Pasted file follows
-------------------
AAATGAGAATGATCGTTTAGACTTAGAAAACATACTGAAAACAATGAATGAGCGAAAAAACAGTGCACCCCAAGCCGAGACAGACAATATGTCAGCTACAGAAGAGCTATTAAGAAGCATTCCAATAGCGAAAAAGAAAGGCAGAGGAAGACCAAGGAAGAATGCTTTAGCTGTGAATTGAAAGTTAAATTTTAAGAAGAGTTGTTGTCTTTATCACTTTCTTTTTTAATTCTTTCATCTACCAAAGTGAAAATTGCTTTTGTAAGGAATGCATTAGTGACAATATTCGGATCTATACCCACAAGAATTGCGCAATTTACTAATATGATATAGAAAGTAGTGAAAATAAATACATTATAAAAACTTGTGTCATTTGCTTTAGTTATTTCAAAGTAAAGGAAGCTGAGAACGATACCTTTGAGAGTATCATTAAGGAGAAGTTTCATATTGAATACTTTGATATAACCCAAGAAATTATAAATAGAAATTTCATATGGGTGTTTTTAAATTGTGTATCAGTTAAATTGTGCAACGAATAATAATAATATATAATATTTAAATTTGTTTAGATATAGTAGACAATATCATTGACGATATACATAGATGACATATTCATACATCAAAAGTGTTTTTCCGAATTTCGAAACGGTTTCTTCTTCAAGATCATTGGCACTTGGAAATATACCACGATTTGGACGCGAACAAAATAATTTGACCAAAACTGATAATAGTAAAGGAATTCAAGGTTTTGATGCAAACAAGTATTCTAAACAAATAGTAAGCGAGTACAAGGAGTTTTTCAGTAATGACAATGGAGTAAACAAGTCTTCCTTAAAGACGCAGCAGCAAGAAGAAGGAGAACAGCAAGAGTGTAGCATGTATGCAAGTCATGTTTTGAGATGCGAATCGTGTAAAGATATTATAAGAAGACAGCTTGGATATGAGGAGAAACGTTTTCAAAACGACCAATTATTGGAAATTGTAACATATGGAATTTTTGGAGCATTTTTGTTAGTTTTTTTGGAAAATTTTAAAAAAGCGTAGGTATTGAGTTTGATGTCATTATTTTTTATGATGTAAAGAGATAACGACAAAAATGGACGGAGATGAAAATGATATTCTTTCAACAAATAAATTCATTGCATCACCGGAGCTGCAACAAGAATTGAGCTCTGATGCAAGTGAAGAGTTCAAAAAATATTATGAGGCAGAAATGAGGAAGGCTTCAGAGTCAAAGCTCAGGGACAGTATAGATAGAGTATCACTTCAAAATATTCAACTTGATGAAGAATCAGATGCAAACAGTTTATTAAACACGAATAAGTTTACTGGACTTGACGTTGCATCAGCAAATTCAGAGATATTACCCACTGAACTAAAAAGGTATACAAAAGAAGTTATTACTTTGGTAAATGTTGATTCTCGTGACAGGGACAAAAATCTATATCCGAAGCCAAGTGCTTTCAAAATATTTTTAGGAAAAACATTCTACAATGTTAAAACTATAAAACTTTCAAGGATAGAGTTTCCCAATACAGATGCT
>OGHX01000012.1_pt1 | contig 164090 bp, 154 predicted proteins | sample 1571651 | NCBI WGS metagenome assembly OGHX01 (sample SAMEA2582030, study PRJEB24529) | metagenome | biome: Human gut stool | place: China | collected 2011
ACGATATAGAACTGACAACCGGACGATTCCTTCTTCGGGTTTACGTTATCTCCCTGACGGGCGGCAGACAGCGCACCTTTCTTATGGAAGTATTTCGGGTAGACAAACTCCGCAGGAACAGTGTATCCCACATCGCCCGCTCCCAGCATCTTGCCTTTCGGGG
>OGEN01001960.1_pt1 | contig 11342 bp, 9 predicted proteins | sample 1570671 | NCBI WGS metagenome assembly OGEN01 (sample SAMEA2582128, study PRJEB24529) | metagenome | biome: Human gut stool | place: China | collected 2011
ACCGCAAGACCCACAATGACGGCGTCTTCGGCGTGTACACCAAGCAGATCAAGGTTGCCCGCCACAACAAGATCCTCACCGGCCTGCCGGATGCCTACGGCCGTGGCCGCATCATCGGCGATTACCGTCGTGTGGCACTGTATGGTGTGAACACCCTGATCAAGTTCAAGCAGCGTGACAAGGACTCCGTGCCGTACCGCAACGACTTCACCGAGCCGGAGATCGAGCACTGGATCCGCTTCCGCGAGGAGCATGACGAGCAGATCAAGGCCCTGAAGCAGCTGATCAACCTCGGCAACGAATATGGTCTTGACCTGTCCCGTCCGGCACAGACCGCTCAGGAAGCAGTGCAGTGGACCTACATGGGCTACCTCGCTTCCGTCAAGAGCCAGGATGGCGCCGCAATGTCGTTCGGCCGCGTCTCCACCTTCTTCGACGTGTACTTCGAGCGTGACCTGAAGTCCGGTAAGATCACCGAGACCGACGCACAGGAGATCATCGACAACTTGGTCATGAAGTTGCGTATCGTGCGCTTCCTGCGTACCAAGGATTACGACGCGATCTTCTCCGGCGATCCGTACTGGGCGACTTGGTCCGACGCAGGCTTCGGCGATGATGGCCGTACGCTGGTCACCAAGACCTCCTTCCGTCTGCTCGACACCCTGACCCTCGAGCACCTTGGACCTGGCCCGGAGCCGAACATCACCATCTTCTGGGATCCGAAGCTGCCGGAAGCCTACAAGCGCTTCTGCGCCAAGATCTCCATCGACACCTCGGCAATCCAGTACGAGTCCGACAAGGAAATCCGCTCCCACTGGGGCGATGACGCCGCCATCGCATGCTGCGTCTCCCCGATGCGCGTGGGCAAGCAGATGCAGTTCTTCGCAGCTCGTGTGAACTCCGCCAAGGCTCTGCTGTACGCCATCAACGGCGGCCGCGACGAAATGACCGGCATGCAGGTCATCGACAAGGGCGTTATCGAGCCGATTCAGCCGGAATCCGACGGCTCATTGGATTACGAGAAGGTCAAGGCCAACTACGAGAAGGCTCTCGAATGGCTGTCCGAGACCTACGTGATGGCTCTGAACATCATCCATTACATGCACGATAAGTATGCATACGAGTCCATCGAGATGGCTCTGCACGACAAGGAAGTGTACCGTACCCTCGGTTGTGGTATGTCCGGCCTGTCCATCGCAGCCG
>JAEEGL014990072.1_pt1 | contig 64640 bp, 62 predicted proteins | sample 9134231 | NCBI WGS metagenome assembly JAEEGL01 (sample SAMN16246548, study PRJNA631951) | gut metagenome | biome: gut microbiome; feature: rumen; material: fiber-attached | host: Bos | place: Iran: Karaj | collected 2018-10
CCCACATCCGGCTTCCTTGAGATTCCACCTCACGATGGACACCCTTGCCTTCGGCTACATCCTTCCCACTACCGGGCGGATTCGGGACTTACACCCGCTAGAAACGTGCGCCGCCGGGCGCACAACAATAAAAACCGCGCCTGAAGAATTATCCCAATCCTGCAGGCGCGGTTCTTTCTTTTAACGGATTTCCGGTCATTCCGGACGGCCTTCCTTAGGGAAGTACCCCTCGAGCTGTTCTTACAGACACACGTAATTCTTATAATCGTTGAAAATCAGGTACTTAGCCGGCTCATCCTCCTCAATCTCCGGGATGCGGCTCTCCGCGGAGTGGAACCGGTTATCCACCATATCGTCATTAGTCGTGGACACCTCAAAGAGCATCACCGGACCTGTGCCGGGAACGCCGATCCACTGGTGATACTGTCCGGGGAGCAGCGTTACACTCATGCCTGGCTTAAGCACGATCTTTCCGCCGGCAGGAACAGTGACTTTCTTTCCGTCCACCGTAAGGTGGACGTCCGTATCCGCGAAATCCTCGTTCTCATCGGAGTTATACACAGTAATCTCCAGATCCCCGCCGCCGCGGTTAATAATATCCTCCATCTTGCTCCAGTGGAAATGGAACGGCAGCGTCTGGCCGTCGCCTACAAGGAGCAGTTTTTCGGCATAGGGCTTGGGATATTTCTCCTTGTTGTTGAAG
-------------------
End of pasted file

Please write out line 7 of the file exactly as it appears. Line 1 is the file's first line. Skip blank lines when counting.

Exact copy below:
CCCACATCCGGCTTCCTTGAGATTCCACCTCACGATGGACACCCTTGCCTTCGGCTACATCCTTCCCACTACCGGGCGGATTCGGGACTTACACCCGCTAGAAACGTGCGCCGCCGGGCGCACAACAATAAAAACCGCGCCTGAAGAATTATCCCAATCCTGCAGGCGCGGTTCTTTCTTTTAACGGATTTCCGGTCATTCCGGACGGCCTTCCTTAGGGAAGTACCCCTCGAGCTGTTCTTACAGACACACGTAATTCTTATAATCGTTGAAAATCAGGTACTTAGCCGGCTCATCCTCCTCAATCTCCGGGATGCGGCTCTCCGCGGAGTGGAACCGGTTATCCACCATATCGTCATTAGTCGTGGACACCTCAAAGAGCATCACCGGACCTGTGCCGGGAACGCCGATCCACTGGTGATACTGTCCGGGGAGCAGCGTTACACTCATGCCTGGCTTAAGCACGATCTTTCCGCCGGCAGGAACAGTGACTTTCTTTCCGTCCACCGTAAGGTGGACGTCCGTATCCGCGAAATCCTCGTTCTCATCGGAGTTATACACAGTAATCTCCAGATCCCCGCCGCCGCGGTTAATAATATCCTCCATCTTGCTCCAGTGGAAATGGAACGGCAGCGTCTGGCCGTCGCCTACAAGGAGCAGTTTTTCGGCATAGGGCTTGGGATATTTCTCCTTGTTGTTGAAG